Target Groups

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Not every house is a home

But at The Hand in Need, we hope to make every living space feel like home
from the moment they set foot in our doors.

And although their stories are not all equal in the way they arrived here, the help and support needed can typically be categorised in certain frameworks with similarities in their characteristics.

With experience working with people from each of these categories, we hope to use each of our backgrounds to help present an adequate accommodation for them to develop independence in daily life.

At The Hand in Need, we offer help to these target groups

The Homeless

Whether it’s a permanent or temporary accommodation, The Hand in Need hopes to offer a stable environment for those experiencing true homelessness or are at the risk of losing the safety of a roof over their head and have applied for a temporary home.Since temporary accommodation has often been redefined as “hidden homelessness,” these particular groups are often placed in multiple homes, and constantly replaced, uprooting the lives of everyone in the family. Our innovative solutions can help make an impactful difference by supplying that steady living home for those in need.

Domestic Abuse

At The Hand in Need, we know that where someone lives can affect their road to recovery when it comes to being a victim of domestic abuse.Unfortunately, there is a very distinct link between domestic abuse and homelessness, with those affected by the situation often not having a safe space to call their own. A house to a victim of abuse often means a new beginning, a safe refuge, and a sufficient border to stop their abuser from repeat offenses. More often than not, however, most victims in the UK are turned down due to a lack of space in the area, bedding, and living quarters. The Hand in Need wants to change that by giving support and a safe space to stay.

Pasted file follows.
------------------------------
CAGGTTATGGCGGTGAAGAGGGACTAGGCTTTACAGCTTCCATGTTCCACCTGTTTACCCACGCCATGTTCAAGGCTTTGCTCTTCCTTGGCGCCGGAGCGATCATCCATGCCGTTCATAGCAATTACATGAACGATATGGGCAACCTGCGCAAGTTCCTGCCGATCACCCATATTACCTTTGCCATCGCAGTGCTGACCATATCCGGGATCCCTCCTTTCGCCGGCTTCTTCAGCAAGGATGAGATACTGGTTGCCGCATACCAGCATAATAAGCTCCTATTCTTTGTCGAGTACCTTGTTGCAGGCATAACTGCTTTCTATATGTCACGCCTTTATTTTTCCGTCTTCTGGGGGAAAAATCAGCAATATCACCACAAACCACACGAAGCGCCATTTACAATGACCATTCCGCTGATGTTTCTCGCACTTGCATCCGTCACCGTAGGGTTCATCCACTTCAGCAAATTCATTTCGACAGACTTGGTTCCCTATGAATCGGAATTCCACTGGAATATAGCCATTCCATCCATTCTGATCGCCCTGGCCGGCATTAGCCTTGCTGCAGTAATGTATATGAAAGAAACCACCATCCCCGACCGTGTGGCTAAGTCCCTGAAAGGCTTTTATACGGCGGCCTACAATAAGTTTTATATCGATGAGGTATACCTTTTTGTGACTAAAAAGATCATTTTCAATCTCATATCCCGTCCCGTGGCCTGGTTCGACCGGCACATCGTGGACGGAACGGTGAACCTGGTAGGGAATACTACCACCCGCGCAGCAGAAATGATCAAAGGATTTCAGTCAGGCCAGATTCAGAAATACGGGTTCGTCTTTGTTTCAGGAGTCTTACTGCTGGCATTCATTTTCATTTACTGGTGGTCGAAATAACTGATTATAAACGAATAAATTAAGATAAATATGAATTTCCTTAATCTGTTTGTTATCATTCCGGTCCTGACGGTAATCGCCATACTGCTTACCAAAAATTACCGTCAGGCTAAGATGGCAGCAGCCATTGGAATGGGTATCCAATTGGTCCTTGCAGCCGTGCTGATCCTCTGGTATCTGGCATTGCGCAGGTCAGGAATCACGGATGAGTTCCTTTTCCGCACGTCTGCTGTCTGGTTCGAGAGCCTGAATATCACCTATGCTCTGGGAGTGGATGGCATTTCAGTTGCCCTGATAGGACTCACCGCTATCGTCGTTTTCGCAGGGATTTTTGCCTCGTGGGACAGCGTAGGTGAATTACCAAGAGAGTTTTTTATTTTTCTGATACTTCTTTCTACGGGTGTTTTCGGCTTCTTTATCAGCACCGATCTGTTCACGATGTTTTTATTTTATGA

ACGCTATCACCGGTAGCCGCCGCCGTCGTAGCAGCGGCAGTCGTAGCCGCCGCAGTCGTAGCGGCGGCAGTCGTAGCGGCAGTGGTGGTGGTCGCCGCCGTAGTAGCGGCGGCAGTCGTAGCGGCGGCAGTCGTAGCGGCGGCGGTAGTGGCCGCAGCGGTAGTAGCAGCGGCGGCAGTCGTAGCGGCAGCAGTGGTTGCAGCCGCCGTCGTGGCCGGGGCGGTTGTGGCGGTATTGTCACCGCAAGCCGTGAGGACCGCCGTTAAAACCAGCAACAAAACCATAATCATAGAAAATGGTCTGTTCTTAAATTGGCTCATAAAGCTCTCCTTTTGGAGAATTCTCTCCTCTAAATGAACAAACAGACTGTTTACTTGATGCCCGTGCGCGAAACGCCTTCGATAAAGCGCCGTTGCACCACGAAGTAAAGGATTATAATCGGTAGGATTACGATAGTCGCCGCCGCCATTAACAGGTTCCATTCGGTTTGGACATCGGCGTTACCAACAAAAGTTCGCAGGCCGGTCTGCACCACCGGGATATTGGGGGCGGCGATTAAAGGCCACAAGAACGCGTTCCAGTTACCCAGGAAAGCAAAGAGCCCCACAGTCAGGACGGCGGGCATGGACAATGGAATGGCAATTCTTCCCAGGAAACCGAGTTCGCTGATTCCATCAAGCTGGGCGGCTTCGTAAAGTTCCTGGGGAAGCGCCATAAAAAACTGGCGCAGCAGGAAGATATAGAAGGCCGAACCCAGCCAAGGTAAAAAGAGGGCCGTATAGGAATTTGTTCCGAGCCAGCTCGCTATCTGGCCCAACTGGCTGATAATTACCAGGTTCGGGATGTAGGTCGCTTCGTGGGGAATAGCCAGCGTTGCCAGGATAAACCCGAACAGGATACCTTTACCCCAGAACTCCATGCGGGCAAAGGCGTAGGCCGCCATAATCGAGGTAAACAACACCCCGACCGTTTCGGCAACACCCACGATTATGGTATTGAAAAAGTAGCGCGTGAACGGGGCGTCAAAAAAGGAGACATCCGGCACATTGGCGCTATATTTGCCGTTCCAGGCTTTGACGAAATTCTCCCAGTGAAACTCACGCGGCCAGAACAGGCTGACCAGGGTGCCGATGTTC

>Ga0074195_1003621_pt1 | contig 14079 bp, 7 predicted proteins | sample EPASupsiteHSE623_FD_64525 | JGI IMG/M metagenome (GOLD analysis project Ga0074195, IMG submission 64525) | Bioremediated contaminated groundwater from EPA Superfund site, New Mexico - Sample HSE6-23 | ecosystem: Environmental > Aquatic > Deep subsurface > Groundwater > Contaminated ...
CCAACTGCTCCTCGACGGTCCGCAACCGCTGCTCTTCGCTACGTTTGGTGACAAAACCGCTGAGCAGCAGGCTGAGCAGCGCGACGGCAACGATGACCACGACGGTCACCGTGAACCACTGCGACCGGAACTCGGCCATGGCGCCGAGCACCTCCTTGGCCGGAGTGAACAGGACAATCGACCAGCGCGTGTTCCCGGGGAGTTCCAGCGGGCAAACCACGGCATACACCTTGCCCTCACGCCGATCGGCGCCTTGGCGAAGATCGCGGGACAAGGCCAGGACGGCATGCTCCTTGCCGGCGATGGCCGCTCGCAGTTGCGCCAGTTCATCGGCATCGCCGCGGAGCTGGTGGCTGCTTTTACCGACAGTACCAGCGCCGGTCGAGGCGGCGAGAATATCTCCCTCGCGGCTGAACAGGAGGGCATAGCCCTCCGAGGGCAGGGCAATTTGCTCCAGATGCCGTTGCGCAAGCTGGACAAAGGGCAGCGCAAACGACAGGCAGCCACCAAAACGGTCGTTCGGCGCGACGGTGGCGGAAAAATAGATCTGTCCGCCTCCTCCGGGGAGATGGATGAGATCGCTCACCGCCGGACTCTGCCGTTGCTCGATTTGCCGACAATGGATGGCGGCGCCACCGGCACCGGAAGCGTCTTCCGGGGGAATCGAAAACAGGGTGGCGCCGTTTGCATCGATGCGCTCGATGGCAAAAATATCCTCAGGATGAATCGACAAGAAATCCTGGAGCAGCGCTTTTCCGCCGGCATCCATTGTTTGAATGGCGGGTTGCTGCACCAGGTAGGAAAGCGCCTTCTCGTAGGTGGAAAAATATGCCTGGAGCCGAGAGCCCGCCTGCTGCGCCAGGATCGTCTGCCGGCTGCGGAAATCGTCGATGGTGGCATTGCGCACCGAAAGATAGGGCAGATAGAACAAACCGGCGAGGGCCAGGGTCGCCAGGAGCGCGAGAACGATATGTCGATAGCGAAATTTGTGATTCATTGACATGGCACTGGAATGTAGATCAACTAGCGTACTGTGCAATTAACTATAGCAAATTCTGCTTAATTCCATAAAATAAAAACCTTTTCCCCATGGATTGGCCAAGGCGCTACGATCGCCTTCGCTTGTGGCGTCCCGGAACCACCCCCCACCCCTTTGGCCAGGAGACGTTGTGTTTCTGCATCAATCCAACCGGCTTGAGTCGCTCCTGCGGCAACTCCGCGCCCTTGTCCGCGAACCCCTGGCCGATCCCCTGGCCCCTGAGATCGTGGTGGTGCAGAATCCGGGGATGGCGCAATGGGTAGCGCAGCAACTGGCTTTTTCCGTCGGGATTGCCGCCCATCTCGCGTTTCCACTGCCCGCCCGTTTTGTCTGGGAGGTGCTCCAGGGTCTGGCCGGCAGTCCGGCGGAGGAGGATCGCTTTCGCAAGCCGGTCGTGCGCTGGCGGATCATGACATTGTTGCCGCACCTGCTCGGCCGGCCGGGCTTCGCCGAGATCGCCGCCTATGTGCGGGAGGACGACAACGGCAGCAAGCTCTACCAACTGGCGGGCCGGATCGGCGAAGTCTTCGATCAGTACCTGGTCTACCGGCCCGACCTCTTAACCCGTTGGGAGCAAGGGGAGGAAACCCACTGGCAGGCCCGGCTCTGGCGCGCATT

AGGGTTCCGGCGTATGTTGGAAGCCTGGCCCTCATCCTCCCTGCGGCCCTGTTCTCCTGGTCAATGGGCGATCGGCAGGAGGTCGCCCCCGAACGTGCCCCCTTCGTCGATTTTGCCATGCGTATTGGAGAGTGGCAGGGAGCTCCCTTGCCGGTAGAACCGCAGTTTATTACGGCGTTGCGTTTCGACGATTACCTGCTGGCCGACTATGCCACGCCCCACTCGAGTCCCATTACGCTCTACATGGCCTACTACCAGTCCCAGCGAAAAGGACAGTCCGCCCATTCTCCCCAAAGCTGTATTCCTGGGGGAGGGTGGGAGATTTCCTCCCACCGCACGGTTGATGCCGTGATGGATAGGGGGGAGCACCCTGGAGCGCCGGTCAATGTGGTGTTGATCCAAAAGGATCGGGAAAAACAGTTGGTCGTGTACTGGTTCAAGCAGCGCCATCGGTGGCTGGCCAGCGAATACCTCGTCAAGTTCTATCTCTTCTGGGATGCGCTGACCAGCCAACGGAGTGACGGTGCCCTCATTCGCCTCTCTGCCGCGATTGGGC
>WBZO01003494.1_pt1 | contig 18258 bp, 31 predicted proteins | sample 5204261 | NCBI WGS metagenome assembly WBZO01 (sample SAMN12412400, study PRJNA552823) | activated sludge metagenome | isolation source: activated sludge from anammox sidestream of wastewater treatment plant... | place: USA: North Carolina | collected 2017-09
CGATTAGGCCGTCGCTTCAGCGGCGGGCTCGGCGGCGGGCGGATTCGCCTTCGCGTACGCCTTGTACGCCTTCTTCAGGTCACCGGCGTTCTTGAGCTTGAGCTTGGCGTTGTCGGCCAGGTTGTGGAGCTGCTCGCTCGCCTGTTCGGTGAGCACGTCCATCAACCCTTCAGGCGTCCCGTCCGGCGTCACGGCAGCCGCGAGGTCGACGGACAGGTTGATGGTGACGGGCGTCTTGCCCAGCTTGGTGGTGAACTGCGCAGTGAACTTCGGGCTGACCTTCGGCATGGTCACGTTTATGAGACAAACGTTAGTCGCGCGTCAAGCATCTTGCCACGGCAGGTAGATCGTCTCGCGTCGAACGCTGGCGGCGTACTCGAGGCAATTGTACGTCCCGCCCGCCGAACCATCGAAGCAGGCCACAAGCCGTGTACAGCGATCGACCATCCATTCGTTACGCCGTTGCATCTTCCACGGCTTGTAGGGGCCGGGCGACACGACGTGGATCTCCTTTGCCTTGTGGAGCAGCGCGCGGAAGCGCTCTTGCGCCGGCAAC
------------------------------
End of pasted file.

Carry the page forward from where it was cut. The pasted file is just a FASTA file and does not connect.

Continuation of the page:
At The Hand in Need, we believe in new beginnings, second chances, and a safe space to start somewhere new. For ex-offenders, being released from prison often comes with the high risk of reoffending and heading back into the system. Part of the risk is due to a lack of stability, housing, and being roped into their old lifestyle based on the people they knew before they were imprisoned.

In order to combat the chances of being homeless after being released, we work with partners here at The Hand in Need to offer supportive housing in order to give them a place to sleep for a fresh start. This gives us the best opportunity to break the vicious cycle of being released from prison, returning to a bad environment, committing crimes again, and being admitted to prison. In addition, this immediately decreases their chances of reoffending in the first place, helping keep our community safe and lessening the burden on our prison system.


If someone is suffering from a mental or physical disability that isn’t recognised or with valid support from the system, it can be discouraging and even detrimental to their living situation. But, on the other hand, those who are homeless also have the risk of developing a mental illness or even physical disability if left in a predicament unattended and unaided.

The Hand in Need wants to help break the cycle—from learning disabilities to mental or physical difficulties. We truly believe that homelessness shouldn’t be another obstacle to tackle.


Gang violence can also drive people from their homes, when a safe place they call home is quickly turned into a possible danger area. If a client of ours is forced out of their home, whether due to gang violence, drug issues or turf wars, The Hand in Need wants to help.

More often than not, the victims of gang situations often don’t meet the statutory requirements for temporary housing, meaning they are often left on the streets with nowhere to go. This can create the (unfortunately) perfect opportunity to re-enlist in gangs, where they often seek refuge once more.


In order to help give refugees the best start they deserve,  The Hand in Need’s housing also hopes to ease the burden that is often strained onto local authorities as they are typically assigned to unsuitable accommodation in dangerous areas.

Not only do these local areas create an unsafe environment for the refugees, but the burdening cycle of their housing placement also often leads to their skills and potential being under-utilised or unnoticed. Let’s give them the best opportunity to become functioning, contributing, and helpful members of society.

Unique and Customised Support

With our currently developing projects, we hope to offer support to the vulnerable population, no matter their religion, race, socio-economic standpoint and needs.

With extensively thought-out planning and professionally run programs, we are able to give support, educate, offer resources, and a path to a productive and happy life.